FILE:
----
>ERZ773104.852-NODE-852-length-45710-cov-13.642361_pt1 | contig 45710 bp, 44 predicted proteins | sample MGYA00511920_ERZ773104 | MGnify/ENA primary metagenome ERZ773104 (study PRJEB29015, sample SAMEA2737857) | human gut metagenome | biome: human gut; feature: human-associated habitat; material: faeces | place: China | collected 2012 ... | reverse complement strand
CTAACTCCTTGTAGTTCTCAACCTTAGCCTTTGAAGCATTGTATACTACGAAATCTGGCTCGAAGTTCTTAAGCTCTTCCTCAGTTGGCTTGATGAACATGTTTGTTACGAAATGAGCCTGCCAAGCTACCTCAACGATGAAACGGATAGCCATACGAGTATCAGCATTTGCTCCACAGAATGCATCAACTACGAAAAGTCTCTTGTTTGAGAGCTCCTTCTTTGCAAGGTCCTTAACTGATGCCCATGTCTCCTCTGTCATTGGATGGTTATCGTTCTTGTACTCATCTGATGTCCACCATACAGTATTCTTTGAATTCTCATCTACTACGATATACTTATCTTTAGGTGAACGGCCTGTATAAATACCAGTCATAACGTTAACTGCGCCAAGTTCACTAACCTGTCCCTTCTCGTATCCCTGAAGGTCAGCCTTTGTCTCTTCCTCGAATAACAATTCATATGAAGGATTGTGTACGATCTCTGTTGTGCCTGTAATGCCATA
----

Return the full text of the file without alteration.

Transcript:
>ERZ773104.852-NODE-852-length-45710-cov-13.642361_pt1 | contig 45710 bp, 44 predicted proteins | sample MGYA00511920_ERZ773104 | MGnify/ENA primary metagenome ERZ773104 (study PRJEB29015, sample SAMEA2737857) | human gut metagenome | biome: human gut; feature: human-associated habitat; material: faeces | place: China | collected 2012 ... | reverse complement strand
CTAACTCCTTGTAGTTCTCAACCTTAGCCTTTGAAGCATTGTATACTACGAAATCTGGCTCGAAGTTCTTAAGCTCTTCCTCAGTTGGCTTGATGAACATGTTTGTTACGAAATGAGCCTGCCAAGCTACCTCAACGATGAAACGGATAGCCATACGAGTATCAGCATTTGCTCCACAGAATGCATCAACTACGAAAAGTCTCTTGTTTGAGAGCTCCTTCTTTGCAAGGTCCTTAACTGATGCCCATGTCTCCTCTGTCATTGGATGGTTATCGTTCTTGTACTCATCTGATGTCCACCATACAGTATTCTTTGAATTCTCATCTACTACGATATACTTATCTTTAGGTGAACGGCCTGTATAAATACCAGTCATAACGTTAACTGCGCCAAGTTCACTAACCTGTCCCTTCTCGTATCCCTGAAGGTCAGCCTTTGTCTCTTCCTCGAATAACAATTCATATGAAGGATTGTGTACGATCTCTGTTGTGCCTGTAATGCCATA